3. Each particular stage of the school system improvement journey is associated with a unique set of interventions.

4. A system’s context might not determine what needs to be done, but it does determine how it is done.

5. Six interventions occur equally at every performance stage for all systems: teacher and administrator professional development, assessing students, improving data systems, introduction of policy documents and education laws, revising standards and curriculum, and ensuring reward and remuneration structure for teachers and principals.

6. Systems further along the journey sustain improvement by balancing school autonomy with consistent teacher practice.

7. Leaders take advantage of changed circumstances to ignite reform.

8. Leadership continuity is essential.

“Aligning education goals to economic development, Asian nations have scoured the world for models of effective education systems, and implemented them consistently through deliberate policies and long-term investments,” said Tony Jackson, vice president of education at Asia Society. “Any definition of a world-class education must include knowledge of Asia and the language and cultural skills to deal with Asia. It’s a two-way street: America must now learn from—and with—Asia and the world.”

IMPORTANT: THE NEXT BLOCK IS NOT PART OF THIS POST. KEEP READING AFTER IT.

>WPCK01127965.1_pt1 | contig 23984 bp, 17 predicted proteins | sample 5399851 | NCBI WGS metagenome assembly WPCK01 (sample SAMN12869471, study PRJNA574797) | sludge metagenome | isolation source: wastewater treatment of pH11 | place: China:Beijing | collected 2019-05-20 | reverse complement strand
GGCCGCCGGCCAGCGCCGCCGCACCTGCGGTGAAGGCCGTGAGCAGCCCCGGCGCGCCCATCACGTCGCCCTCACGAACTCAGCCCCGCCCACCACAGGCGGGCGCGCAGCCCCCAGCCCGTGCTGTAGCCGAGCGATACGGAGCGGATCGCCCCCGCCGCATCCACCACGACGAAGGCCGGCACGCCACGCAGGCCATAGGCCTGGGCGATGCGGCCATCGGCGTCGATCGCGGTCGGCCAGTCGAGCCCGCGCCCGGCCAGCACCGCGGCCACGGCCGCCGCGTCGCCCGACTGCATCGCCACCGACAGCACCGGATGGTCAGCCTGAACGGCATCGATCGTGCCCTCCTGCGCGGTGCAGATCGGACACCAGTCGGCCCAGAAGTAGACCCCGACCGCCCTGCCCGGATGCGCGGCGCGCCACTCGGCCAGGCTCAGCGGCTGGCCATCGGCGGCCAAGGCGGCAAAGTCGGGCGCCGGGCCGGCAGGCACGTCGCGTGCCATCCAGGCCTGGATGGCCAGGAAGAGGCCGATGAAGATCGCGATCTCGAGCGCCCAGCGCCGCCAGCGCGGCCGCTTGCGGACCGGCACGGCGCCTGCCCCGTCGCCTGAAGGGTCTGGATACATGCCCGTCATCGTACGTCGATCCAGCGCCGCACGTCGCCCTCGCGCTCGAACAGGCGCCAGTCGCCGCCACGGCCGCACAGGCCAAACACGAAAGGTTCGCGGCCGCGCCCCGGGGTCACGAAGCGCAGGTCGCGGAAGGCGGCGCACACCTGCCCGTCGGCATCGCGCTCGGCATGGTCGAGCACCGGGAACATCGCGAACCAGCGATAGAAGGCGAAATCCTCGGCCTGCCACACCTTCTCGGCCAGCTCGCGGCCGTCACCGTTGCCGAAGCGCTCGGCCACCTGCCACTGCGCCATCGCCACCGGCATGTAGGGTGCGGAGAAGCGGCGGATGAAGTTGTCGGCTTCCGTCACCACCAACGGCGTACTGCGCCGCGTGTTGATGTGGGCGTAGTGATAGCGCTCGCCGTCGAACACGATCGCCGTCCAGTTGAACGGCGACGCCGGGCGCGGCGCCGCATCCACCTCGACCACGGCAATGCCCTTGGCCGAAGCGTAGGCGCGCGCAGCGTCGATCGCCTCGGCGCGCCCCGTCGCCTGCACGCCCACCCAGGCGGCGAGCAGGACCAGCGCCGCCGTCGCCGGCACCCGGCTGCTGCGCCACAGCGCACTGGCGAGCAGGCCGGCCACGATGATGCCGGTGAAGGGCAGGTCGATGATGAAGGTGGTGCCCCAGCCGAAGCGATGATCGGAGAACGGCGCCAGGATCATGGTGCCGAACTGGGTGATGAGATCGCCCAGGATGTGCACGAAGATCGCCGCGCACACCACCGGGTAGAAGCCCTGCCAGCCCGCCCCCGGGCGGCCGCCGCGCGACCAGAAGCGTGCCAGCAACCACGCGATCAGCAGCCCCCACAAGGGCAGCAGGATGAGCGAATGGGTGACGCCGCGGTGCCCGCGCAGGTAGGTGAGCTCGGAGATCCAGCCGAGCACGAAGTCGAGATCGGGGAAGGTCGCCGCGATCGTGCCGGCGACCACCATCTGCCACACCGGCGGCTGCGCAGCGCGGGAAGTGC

Links:

OECD PISA

2009 PISA results

McKinsey & Company

Note to readers:

Don’t forget to visit our “Solving the STEM Education Crisis” Educator Resource Center. As technology becomes an integral part of the workplace, science, technology, engineering, and math (STEM) skills are no longer just “good skills” to have; they are increasingly important to a 21st-century education. Go to:

Solving the STEM Education Crisis